Caribbean food with its impressive range of seafood dishes is an interesting blend of edibles from the African, European, Native American and Asian cuisines, apart from the indigenous Caribbean recipes. The esteemed goat-stew of the Caribbean cuisine is regarded as the national dish in Montserrat and is considered a representative of the cuisine of the Federation of Saint Christopher and Nevis. The other popular Caribbean foods include Pelau (Caribbeans also know it as Cook -Up. It is rice, meat and vegetables dish), Caribbean okra (a delicious hybrid of African and native Caribbean culinary contribution) and Callaloo (a dish made with greens). The "Flying fish" of the Barbados and the crab and Cascadura fish dishes of Tobago and Trinidad regions, are also counted as a part of popular Caribbean food.



Caribbean Food, with its interesting diversity of constituent dishes, can be classified as food contributed by a number of sub-cuisines as discussed below:

  • Aruba Food - This is known for its seafood delicacies mainly characterized by a number of fish dishes. Snappers, mahi mahi and groupers seem to be their favorite ingredients for fish dishes.
  • Dominican food -The normal meals consist of the usage of rice, vegetables, meat, coffee and milk and more importantly the usage of plantains in the fresh or cooked forms. Fried or mashed plantains and plantain dishes are a favorite of the Dominicans and are included in almost all courses of the Dominican meals.
  • Bahamian Food- It is characterized by its vast range of seafood dishes made using conch (a kind of shell fishes), rock lobsters (better known as crawfish), and land crabs. A number of dishes of Bahamian cuisine are also made with Yellow tail fishes, Groupers and Red Snappers. Johnny Cake, Bahamian Stew (a fish stew), and fish and grits, are some of the typical dishes of this region.
  • Haitian Food- The Caribbean recipes from this region are a blend of the contributions from the African, French and indigenous Taino cuisines. The Haitian recipes, mostly of Latin American, are chiefly made of rice, beans, vegetables like tomato and cabbage, and fruits like avocado. Banana and banana recipes serve the purpose of filler items in this Caribbean cuisine. They are used to complement meals and are also eaten as a snack. Rice and beans constitute the most favored staple meal though a dish called mais moulu ( a cornmeal preparation) is also consumed as a staple in the interior non-urban areas of the islands.
  • Barbadian Food- Better known as food from the Barbados, it is one of the spiciest and most flavorful foods of the Caribbean Cuisine, on the whole. The Caribbean food of this region has its roots in the Spanish, Portugal, English and African cuisines. Seafood is obviously the most widely eaten food and it is used to complement rice dishes. Guava is a popular fruit amongst the people of this country. Flying fish, one of the well famed Barbadian dish which is eaten with onion and mustard sauce, and Peppernot, a highly spiced pork dish, are popular dishes of the region.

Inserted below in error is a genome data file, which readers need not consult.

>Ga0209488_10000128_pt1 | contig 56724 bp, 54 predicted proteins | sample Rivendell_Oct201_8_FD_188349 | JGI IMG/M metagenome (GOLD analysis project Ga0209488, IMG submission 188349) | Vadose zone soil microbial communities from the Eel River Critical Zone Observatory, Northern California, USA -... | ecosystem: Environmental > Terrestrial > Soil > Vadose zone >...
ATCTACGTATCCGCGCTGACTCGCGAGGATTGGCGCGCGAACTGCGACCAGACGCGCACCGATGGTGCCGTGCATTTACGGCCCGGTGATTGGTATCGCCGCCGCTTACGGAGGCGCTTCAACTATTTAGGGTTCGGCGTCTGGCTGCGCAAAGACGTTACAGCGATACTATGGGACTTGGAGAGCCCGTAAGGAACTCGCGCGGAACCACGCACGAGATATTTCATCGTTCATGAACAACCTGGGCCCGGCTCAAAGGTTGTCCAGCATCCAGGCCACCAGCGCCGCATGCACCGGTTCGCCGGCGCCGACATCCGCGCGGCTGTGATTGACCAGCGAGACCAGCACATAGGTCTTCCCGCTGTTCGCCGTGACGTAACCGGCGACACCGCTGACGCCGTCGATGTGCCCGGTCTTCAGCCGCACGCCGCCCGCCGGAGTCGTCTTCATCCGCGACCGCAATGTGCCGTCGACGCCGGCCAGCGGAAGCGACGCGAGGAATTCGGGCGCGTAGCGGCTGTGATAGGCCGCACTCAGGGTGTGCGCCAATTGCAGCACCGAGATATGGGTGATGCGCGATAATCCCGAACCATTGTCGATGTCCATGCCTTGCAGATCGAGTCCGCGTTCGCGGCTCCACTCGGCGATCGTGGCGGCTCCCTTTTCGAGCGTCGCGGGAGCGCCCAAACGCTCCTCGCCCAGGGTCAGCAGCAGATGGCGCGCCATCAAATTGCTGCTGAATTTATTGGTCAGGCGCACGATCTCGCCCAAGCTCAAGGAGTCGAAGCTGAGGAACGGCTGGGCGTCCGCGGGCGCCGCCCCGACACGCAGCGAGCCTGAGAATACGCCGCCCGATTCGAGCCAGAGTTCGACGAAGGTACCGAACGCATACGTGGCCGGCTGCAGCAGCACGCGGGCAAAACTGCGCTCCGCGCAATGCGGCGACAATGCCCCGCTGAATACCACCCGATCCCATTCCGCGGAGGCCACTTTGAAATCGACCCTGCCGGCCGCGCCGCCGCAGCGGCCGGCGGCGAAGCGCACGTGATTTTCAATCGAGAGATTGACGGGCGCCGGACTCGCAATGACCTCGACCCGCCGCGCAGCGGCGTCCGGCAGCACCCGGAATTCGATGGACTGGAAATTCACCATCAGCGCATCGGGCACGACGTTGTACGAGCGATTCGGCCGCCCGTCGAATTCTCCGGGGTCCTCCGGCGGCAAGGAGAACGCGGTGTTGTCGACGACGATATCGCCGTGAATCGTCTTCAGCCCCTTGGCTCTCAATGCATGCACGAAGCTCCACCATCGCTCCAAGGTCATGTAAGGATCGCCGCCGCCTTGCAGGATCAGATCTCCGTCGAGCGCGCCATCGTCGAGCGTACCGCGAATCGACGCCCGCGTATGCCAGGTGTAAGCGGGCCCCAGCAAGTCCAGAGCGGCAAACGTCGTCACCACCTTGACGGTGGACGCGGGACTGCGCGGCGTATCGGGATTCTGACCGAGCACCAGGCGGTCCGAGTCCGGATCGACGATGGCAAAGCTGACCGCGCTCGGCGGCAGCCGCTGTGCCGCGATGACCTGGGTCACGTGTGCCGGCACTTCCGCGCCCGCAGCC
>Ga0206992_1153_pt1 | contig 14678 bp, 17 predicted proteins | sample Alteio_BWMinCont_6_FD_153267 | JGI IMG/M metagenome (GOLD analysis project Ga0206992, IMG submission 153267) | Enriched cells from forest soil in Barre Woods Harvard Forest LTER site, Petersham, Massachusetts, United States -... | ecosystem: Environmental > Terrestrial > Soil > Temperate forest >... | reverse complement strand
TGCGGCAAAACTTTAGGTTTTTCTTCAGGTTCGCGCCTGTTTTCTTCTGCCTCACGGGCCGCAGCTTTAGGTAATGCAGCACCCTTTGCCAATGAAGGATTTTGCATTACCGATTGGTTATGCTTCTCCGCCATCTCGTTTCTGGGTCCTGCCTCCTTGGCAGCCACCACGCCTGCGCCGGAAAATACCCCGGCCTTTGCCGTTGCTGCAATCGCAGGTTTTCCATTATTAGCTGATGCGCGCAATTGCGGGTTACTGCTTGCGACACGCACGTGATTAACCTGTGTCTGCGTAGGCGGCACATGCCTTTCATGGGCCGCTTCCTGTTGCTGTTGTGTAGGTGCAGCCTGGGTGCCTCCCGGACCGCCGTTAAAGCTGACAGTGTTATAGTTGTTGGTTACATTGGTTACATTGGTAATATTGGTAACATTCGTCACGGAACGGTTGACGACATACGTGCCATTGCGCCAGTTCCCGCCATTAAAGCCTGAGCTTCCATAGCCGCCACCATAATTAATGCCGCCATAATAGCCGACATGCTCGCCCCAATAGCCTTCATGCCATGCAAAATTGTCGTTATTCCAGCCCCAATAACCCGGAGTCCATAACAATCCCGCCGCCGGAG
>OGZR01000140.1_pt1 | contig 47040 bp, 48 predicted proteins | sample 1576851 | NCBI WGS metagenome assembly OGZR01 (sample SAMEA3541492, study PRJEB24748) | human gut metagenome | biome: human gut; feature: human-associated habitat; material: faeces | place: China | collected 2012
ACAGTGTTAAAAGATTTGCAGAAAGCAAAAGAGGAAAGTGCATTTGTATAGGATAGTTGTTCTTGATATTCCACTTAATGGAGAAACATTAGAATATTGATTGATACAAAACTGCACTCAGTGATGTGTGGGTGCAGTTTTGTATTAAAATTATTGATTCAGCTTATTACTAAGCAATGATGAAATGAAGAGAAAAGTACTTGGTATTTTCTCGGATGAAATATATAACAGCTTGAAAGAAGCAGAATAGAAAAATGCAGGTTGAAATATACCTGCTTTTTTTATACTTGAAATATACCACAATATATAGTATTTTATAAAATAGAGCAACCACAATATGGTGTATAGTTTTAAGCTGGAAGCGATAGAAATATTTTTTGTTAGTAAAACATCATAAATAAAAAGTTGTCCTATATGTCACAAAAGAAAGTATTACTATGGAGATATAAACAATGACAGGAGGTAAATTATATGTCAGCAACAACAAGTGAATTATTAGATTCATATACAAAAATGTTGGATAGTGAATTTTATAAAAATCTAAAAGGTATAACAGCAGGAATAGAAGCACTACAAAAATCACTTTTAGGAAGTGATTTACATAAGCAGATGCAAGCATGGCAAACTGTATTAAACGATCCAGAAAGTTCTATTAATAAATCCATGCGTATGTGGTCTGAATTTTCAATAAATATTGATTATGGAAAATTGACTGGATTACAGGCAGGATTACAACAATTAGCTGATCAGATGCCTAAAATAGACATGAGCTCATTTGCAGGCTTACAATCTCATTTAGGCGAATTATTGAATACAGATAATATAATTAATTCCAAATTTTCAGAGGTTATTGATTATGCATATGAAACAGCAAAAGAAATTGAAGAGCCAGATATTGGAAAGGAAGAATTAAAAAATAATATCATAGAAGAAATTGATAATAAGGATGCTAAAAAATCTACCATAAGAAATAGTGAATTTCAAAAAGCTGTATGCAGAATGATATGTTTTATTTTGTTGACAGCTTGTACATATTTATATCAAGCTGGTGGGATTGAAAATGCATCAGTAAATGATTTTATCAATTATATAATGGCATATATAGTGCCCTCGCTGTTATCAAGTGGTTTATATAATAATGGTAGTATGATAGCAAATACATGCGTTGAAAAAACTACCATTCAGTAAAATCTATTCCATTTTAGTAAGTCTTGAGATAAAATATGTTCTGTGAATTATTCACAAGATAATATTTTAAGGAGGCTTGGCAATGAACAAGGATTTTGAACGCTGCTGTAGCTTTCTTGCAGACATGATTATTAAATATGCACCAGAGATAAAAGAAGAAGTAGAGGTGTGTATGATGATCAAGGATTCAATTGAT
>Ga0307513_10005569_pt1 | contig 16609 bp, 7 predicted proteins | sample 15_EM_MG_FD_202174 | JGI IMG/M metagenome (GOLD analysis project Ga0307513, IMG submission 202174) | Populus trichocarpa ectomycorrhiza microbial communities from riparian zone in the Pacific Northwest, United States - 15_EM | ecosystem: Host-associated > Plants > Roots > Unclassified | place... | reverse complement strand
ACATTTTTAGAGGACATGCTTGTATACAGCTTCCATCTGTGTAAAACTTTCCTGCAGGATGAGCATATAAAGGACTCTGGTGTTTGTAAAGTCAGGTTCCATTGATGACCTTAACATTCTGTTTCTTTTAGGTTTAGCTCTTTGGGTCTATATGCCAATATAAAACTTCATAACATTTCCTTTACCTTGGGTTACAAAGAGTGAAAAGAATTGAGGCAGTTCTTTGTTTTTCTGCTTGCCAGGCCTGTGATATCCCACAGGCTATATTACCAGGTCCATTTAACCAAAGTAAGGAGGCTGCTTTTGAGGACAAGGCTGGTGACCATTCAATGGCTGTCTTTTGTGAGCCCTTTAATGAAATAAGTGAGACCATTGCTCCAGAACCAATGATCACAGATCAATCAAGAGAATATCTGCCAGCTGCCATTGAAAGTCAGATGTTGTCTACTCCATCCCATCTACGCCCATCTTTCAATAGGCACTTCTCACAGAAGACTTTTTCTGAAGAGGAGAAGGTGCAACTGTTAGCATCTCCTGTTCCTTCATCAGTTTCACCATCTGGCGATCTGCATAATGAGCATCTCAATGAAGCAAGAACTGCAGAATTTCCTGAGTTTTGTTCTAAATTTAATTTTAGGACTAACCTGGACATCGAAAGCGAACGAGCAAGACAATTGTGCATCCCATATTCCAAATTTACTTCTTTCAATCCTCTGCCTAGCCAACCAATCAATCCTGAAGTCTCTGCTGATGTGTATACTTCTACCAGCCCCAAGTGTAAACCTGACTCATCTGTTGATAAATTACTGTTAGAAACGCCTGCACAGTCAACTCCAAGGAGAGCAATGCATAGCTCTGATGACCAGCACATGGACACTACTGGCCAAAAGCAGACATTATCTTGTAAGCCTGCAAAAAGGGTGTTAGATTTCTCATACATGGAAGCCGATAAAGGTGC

• Jamaican Food-It is influenced mostly by the African, British, Spanish, Chinese and Indian cuisines. Seafood, as typical of island cuisines, is one of the main ingredients of the Caribbean recipes of the regions. A dish consisting of a combination of Cod fish and Ackee (a Jamaican fruit) is regarded as the national dish of this region. Curry Goat is a spicy Indian influenced Jamaican special, served as an accompaniment to rice. Jamaican patties( a kind of a turnover with fillings of vegetables, meat( mostly ground beef), and/or cheese), plantain fry , and the usual rice and peas dish (made with kidney beans or pigeon peas) are some of the typical dishes of this Caribbean cuisine.
  • Cuban Food- This Caribbean food is greatly influenced by the Spanish cuisine. After 1961, as ties between American and Cuba soured, the Cuban cuisine was compelled to adopt new types of foods owing to what was available to it locally and also to what it could import from other countries. Pasta, wheat, yogurt and chicken were some of the ingredients that became crucial elements of this Caribbean cuisine. Vegetables and fruits such as potatoes, bonitos, malanga and yucca are widely used for making Caribbean recipes. Pollo en salsa (sauced chicken), lechon asada( a roasted dish of pork made by slow paced roasting), and Moros y Christianos( a rice dish made with black beans ) are some of the typical dishes of the region. The Cuban tortilla is a modest omelet made of egg and does not bear any resemblance to the Mexican tortilla. The pizza is one of the favorites of the Cubans and it is made with a number of toppings which are commonly onion, ham or chorizo.
  • Puerto Rican Food - the Caribbean food from this region resembles that from the Amerindian Tainos, the Spanish and African cuisines. Later, from the latter part of the 19th century, this Caribbean cuisine showed strong influence of the North American cuisine in terms of the ingredients used. Sofrito, a savory sautéed mixture of tomato, with onion, garlic and a variety of local peppers is one of the characteristic ingredients that are used for preparing a variety of Puerto Rican foods.